FRANKFURT: European Parliament lawmakers will Wednesday question incoming European Central Bank chief Christine Lagarde
FRANKFURT: European Parliament lawmakers will Wednesday question incoming European Central Bank chief Christine Lagarde on how she will run the institution, in a first major public test for the French nominee.
The Brussels legislature cannot block Lagarde's ascension, as the ECB job is the preserve of EU heads of government.
But as the first person named to the Frankfurt post without a top-flight economics education -- arriving instead via law, national politics and the International Monetary Fund -- she may face a gruelling two hours with the economic committee ahead of an evening vote.
"I favour Ms Lagarde's candidacy, her character and the fact that she's a woman in such a politically powerful office," committee member and Greens MEP Sven Giegold told AFP.
Nevertheless, "parliamentarians' job is to check (the executive), we should therefore remain critical," he added.
Conservative MEP Markus Ferber was blunter, saying "she must convincingly demonstrate that she brings the necessary monetary policy expertise".
The 63-year-old's installation on November 1, replacing departing boss Mario Draghi, will be the final step in a changing of the guard at the ECB that has seen a new vice-president and chief economist climb aboard in the past year.
The appointment comes as the bank's governing council is divided over the right course to chart through intensifying headwinds.
- Passing the baton -
For her part, Lagarde said in a written submission to the committee that she would follow in Draghi's footsteps, with extensive support to the economy.
"Monetary policy needs to remain highly accommodative for the foreseeable future. The ECB has a broad tool kit at its disposal and must stand ready to act," she wrote.
With ebbing growth and inflation at half the just-below-two-percent level aimed for by policymakers, the eurozone economy is weakening.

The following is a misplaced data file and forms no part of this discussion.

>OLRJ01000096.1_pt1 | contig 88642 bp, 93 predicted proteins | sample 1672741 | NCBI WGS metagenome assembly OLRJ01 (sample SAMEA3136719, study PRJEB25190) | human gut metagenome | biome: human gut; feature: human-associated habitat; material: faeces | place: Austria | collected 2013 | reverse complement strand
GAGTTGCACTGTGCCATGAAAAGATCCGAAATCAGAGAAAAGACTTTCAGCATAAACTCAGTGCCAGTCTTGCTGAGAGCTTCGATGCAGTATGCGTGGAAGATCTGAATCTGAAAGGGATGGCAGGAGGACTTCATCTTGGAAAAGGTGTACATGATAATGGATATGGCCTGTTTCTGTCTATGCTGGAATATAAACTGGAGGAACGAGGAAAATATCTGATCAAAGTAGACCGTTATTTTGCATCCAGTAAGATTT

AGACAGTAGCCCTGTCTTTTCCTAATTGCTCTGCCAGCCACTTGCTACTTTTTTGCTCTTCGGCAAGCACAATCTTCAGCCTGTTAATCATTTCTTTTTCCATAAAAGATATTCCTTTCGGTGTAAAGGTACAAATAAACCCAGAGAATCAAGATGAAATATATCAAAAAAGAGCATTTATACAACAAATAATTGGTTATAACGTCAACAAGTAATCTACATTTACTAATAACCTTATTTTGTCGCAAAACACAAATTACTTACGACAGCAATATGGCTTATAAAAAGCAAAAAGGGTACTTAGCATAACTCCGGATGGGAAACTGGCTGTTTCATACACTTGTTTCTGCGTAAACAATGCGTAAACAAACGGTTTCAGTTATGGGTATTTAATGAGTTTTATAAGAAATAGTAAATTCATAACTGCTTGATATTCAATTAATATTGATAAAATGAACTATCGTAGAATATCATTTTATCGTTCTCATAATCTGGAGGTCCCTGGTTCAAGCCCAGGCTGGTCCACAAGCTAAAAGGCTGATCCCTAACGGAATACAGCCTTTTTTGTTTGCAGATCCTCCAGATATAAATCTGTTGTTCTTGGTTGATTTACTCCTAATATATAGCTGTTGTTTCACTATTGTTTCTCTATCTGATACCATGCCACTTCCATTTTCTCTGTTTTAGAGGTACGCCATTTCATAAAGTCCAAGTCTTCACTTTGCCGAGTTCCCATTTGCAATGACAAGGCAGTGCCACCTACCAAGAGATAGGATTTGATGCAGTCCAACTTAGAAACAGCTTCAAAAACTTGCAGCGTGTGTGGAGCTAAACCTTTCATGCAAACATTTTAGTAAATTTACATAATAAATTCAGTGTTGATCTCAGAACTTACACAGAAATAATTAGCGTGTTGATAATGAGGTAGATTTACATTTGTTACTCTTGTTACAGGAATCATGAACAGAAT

Trade conflicts between the United States, China and Europe are heating up, emerging markets are stumbling and geopolitical upsets like Brexit loom.
Britain's Prime Minister Boris Johnson has vowed to take the country out of the EU on October 31 -- an unprecedented step that could herald significant financial market turmoil and throw parts of the bloc's economy into reverse gear just as Lagarde takes office.
The bloc's largest member Germany is already on the brink of recession.
Draghi is widely expected to push for a new big-bang package of monetary easing measures on September 12 to ward off the threats.
Moves could include deepening negative interest rates on banks' deposits at the ECB and a relaunch of "quantitative easing" mass bond-buying to pump even more cash into the system.
Alongside any policy changes, Draghi will issue "forward guidance" on how long measures like bond purchases and low rates may last.
The tool is a powerful way of shaping market expectations and thereby financial conditions -- but will likely bind the hands of his successor for many months after her term begins.
- Weighing up interests -
Also in her written testimony, Lagarde was careful to touch on issues dear to the hearts of different interest groups on the committee.
In a nod to German concerns over negative rates' impact on banks, she agreed that it is "essential to closely monitor whether adverse side effects may emerge" for lenders.
Meanwhile there was a boost for backers of further reform to the eurozone's rickety structure.
"The institutional architecture which started to be put in place during the crisis... remains incomplete," Lagarde wrote, urging national governments to put budgets in order as well as the creation of a crisis-fighting joint fiscal capacity for the single currency bloc.
Monetary policy alone "cannot lift countries' longer-term growth potential", she wrote, calling for action from politicians after the central bank's years as the solitary buttress to the economy.